It’s an arduous yet laconic journey to that sunset. The book opens with a single dog, then two dogs, then more, distinguished only by physical differences: some have spotted coats, some have solid coats, some wear clothes. A green dog is in a bucket at the top of a pulley, and a yellow dog is in another bucket at the bottom. The differences accumulate as Eastman builds on each word by adding a single new one. (In the pulley scene, for instance, we get “The green dog is up” and “The blue dog is in.” Turn the page and there’s the debut of house: “One dog up on a house.”) Every word is relative to the word that’s added next; nothing is isolated, and everything is ambiguous. As the reader notices that despite what’s being added there’s still so much missing, the additive process starts to seem like a subtractive one. The reader’s certainty—a confident sense of story and character, an answer to “Why?”—does not increase with word repetition, as it might in a Dr. Seuss book or even in a grown-up book like Ulysses, in which the final yes derives its meaning from all the yeses that came before. Just because we’ve already seen and read house by the time we see two dogs riding in a house on a boat doesn’t mean we have any idea why they’re doing so.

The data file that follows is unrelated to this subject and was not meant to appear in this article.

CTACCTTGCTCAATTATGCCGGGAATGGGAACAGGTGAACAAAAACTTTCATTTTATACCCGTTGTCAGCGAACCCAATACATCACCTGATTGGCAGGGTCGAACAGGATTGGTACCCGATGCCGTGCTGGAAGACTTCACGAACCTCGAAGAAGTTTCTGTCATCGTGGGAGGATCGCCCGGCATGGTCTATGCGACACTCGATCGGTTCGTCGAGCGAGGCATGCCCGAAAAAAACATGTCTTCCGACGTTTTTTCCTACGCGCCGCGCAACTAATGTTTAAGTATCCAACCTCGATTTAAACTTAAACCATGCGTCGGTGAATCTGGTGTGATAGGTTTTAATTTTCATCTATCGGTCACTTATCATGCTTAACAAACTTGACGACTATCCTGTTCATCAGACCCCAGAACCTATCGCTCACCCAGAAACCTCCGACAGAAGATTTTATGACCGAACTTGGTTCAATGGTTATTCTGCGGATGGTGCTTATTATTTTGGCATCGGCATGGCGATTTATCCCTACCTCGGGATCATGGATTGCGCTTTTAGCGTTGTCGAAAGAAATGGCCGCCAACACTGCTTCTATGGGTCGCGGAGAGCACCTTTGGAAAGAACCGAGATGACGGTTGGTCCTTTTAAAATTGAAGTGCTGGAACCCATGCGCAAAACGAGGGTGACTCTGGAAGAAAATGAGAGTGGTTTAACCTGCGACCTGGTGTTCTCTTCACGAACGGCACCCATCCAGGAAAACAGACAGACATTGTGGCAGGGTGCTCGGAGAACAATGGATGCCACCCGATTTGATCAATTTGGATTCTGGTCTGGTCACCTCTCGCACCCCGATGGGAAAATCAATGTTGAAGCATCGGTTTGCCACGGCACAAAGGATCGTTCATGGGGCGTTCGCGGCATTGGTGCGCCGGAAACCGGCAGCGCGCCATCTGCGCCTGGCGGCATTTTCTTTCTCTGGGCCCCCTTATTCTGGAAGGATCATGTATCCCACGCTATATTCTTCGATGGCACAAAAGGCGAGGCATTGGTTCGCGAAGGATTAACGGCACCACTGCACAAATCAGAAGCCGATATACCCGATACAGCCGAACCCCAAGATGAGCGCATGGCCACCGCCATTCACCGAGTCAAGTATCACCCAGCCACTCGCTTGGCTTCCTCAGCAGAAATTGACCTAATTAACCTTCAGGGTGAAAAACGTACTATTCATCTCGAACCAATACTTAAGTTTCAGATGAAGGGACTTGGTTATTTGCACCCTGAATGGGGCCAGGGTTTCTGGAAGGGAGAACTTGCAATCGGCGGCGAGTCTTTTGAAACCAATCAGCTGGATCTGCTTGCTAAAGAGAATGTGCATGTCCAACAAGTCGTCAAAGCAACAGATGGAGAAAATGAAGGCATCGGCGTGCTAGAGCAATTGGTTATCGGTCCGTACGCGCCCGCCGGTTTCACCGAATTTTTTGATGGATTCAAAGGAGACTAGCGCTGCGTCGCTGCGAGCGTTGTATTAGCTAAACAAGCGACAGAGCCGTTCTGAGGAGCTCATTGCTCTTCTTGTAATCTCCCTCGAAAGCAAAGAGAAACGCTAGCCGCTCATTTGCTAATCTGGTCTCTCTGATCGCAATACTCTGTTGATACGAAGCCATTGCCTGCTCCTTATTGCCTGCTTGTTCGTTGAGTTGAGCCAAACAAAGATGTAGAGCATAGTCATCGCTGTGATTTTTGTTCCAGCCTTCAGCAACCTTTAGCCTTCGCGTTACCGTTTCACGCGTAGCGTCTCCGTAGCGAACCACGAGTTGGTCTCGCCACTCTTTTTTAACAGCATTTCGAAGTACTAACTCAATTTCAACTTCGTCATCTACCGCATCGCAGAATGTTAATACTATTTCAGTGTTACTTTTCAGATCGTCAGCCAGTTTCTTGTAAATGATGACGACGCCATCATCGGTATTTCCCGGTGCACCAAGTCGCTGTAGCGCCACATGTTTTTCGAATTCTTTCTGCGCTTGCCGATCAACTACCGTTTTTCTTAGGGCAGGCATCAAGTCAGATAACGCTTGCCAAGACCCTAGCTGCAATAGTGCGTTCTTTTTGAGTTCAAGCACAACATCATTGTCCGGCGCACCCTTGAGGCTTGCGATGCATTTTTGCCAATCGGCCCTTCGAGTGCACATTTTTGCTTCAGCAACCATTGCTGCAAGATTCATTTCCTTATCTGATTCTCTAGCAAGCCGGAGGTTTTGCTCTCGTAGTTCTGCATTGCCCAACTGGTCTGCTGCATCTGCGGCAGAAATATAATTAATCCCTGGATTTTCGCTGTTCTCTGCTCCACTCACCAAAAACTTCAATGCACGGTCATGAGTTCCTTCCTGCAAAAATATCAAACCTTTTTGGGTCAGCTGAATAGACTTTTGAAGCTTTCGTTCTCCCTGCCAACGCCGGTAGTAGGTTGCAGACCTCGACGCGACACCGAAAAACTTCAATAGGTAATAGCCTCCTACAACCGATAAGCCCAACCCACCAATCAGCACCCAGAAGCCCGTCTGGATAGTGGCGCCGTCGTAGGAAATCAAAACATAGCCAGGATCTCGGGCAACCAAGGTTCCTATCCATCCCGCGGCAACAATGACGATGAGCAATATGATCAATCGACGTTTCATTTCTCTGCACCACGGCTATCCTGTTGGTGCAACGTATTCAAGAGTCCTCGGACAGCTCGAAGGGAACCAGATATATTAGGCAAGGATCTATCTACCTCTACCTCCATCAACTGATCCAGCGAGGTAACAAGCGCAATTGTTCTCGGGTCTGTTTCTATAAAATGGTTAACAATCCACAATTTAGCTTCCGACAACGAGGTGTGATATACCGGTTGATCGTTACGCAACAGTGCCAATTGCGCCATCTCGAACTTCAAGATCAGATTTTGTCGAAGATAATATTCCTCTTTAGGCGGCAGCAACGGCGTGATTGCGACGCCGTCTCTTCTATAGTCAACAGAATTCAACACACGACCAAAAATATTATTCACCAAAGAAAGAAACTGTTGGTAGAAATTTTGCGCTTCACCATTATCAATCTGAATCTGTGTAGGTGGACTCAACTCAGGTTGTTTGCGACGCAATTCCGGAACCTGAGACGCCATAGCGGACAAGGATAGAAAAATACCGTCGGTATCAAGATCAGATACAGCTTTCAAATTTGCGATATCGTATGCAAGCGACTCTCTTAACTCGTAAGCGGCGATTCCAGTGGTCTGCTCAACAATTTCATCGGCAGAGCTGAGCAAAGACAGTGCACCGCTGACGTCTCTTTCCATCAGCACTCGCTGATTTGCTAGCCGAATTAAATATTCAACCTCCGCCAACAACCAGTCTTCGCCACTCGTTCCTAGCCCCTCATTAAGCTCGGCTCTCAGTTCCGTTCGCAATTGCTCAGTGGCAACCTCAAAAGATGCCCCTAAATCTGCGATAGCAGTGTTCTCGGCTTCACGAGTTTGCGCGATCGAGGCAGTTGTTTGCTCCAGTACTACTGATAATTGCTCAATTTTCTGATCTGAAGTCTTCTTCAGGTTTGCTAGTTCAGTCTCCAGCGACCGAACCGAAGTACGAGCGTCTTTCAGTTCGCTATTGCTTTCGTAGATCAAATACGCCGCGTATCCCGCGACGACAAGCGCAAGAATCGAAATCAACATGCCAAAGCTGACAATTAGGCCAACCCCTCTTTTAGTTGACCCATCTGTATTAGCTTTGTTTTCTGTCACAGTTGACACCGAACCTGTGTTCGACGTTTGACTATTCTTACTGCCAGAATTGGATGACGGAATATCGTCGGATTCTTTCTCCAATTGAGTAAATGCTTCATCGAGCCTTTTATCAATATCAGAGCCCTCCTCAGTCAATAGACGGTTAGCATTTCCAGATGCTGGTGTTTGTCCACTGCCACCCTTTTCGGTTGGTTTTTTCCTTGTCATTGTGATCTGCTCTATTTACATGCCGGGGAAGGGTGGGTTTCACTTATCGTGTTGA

So the reader looks for clues, hoping to fit together the world’s fragments, even if gaps remain. On a narrative level, the pieces of Go, Dog. Go! are overwhelming in the voids they leave, but on a word level there is comfort in antonyms, which seem to be the dominant rhythm of this world. They move the action forward by setting up the expectation that, like a set of parentheses, once an antonym pair is opened, it must be closed. From the first time the beagle tells the poodle that no, he does not like her hat, the reader senses that there must at some point be a yes. Conversely, after the first driving scene, in which the dogs motor around wildly, we might not expect a complementary scene of well-regulated driving—but when that scene pops up later, it makes sense. Because the existence of one type of thing (big dogs, white dogs) is established in the book’s opening pages, we can count on the existence, eventually, of its opposite (little dogs, black dogs).